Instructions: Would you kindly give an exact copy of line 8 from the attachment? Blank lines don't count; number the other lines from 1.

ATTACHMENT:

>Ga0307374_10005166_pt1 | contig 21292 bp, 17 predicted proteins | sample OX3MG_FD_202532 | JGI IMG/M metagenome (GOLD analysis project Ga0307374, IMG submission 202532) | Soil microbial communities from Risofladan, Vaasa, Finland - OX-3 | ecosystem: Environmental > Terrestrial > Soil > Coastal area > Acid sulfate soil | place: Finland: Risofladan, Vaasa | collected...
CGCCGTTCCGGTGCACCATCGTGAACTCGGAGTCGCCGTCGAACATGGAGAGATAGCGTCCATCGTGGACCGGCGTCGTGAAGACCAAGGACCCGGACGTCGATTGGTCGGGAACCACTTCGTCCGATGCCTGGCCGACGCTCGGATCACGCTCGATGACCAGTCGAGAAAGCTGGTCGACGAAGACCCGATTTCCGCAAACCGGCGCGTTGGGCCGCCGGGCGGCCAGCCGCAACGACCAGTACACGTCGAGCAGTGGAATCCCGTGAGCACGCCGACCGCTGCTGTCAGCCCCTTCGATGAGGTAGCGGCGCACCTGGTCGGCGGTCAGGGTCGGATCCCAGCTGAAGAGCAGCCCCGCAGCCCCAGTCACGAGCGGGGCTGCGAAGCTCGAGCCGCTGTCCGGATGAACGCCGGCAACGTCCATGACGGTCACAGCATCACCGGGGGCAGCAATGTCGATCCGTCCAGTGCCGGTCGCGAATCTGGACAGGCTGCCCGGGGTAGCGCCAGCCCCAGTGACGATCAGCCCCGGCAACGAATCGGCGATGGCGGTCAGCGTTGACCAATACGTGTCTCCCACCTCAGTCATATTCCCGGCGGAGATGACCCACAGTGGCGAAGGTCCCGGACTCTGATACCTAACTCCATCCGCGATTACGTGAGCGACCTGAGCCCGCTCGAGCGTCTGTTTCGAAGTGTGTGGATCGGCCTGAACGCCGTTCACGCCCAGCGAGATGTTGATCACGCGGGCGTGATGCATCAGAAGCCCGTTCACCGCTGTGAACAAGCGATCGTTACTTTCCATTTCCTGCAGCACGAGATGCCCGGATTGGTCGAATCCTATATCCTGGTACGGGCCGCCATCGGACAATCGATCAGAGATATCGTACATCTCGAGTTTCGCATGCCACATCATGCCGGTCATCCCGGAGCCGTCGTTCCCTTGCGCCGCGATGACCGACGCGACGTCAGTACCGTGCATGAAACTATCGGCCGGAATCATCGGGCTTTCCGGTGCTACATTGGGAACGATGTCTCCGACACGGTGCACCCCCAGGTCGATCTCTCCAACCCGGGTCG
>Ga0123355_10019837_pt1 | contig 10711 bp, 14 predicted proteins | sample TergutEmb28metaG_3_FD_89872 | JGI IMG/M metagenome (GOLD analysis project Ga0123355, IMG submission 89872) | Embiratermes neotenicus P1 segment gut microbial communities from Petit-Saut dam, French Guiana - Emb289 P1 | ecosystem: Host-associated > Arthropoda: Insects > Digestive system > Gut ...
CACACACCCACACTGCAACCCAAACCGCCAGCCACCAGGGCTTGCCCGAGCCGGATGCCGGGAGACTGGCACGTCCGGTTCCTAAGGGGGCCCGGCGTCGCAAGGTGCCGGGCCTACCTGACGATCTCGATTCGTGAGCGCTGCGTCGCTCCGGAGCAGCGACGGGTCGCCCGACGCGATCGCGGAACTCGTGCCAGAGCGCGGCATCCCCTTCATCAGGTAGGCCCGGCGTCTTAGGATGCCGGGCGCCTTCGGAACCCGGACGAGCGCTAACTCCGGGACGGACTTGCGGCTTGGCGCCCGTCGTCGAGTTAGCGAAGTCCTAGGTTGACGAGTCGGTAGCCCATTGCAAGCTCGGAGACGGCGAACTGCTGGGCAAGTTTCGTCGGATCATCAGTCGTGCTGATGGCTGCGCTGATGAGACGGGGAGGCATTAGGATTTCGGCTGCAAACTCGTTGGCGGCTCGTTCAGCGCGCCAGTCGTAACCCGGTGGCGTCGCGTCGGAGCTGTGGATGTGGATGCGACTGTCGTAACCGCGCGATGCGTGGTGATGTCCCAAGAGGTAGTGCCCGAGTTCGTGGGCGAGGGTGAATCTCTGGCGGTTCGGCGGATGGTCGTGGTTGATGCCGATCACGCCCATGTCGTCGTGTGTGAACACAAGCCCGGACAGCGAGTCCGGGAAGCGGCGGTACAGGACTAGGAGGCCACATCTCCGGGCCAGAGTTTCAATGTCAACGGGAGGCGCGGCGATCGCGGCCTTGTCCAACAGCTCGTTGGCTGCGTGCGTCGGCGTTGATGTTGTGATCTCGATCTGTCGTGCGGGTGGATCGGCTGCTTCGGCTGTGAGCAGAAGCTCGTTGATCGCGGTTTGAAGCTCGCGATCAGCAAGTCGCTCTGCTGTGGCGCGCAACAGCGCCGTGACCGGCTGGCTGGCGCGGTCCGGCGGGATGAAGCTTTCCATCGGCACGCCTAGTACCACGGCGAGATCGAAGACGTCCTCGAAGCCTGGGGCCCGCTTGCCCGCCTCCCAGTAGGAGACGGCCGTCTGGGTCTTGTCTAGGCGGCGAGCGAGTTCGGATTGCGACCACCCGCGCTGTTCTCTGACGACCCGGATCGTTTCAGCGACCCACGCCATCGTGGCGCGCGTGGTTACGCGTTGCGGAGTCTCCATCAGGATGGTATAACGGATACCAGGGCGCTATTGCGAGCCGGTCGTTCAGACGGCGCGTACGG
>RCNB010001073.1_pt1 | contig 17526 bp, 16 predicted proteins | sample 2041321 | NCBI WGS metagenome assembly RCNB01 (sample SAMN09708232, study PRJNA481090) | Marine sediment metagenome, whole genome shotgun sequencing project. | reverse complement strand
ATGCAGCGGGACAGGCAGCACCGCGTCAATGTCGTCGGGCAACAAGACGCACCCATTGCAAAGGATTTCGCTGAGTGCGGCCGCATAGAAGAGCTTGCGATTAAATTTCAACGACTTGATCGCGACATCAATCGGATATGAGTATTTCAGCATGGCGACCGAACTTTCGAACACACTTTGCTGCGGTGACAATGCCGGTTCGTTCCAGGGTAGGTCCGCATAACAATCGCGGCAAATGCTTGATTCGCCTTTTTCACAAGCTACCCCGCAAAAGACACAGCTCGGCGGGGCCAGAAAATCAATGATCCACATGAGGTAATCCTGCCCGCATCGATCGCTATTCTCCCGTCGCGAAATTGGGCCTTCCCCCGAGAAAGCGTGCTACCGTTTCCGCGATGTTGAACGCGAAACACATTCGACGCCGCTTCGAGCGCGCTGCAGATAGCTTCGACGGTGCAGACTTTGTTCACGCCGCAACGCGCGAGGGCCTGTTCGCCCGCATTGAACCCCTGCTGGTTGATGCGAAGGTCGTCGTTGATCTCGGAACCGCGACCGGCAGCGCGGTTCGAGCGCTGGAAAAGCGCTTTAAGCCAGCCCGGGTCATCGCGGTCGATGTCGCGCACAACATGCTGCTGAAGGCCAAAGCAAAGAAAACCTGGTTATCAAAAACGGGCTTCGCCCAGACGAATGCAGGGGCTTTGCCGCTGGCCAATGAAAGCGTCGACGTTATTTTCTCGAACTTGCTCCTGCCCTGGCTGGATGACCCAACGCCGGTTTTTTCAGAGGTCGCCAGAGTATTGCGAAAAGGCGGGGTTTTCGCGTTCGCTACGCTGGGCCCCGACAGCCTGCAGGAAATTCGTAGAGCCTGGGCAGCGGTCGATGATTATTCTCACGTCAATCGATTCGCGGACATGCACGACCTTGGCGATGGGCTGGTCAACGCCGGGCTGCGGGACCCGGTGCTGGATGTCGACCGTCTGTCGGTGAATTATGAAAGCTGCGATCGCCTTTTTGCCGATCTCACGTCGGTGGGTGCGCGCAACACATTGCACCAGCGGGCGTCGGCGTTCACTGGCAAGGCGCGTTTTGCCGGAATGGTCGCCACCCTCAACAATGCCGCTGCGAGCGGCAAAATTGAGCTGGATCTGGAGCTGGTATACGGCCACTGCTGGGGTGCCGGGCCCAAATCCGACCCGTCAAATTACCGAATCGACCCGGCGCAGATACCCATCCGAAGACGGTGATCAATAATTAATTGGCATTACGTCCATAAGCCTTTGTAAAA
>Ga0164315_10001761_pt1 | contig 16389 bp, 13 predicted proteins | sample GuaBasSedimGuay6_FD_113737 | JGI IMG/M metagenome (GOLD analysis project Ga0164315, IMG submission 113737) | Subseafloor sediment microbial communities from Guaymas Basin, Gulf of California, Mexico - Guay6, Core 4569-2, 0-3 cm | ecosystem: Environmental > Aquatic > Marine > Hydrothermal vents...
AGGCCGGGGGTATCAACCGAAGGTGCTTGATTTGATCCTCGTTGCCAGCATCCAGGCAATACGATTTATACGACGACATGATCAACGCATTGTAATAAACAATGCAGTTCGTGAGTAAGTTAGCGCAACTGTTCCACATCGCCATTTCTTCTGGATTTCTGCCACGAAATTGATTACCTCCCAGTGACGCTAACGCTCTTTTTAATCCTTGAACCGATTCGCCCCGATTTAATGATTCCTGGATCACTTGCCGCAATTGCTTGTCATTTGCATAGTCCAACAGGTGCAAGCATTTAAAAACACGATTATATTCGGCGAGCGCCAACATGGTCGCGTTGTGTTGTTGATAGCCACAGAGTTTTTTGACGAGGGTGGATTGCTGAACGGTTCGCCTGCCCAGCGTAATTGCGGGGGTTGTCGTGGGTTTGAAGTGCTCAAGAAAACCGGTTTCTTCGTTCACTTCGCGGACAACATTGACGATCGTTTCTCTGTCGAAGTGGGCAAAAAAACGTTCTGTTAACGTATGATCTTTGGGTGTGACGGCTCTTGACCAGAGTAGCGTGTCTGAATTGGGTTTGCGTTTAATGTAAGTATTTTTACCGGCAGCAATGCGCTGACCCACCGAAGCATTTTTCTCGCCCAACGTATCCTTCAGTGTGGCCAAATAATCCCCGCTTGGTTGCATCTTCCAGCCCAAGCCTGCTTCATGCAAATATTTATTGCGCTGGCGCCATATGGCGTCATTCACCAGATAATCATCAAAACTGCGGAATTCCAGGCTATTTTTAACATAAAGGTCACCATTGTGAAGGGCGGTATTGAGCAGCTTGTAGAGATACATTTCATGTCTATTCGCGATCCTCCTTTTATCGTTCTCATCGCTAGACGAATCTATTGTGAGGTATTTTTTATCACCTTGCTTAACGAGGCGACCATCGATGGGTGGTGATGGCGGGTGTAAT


AGGCCGGGGGTATCAACCGAAGGTGCTTGATTTGATCCTCGTTGCCAGCATCCAGGCAATACGATTTATACGACGACATGATCAACGCATTGTAATAAACAATGCAGTTCGTGAGTAAGTTAGCGCAACTGTTCCACATCGCCATTTCTTCTGGATTTCTGCCACGAAATTGATTACCTCCCAGTGACGCTAACGCTCTTTTTAATCCTTGAACCGATTCGCCCCGATTTAATGATTCCTGGATCACTTGCCGCAATTGCTTGTCATTTGCATAGTCCAACAGGTGCAAGCATTTAAAAACACGATTATATTCGGCGAGCGCCAACATGGTCGCGTTGTGTTGTTGATAGCCACAGAGTTTTTTGACGAGGGTGGATTGCTGAACGGTTCGCCTGCCCAGCGTAATTGCGGGGGTTGTCGTGGGTTTGAAGTGCTCAAGAAAACCGGTTTCTTCGTTCACTTCGCGGACAACATTGACGATCGTTTCTCTGTCGAAGTGGGCAAAAAAACGTTCTGTTAACGTATGATCTTTGGGTGTGACGGCTCTTGACCAGAGTAGCGTGTCTGAATTGGGTTTGCGTTTAATGTAAGTATTTTTACCGGCAGCAATGCGCTGACCCACCGAAGCATTTTTCTCGCCCAACGTATCCTTCAGTGTGGCCAAATAATCCCCGCTTGGTTGCATCTTCCAGCCCAAGCCTGCTTCATGCAAATATTTATTGCGCTGGCGCCATATGGCGTCATTCACCAGATAATCATCAAAACTGCGGAATTCCAGGCTATTTTTAACATAAAGGTCACCATTGTGAAGGGCGGTATTGAGCAGCTTGTAGAGATACATTTCATGTCTATTCGCGATCCTCCTTTTATCGTTCTCATCGCTAGACGAATCTATTGTGAGGTATTTTTTATCACCTTGCTTAACGAGGCGACCATCGATGGGTGGTGATGGCGGGTGTAAT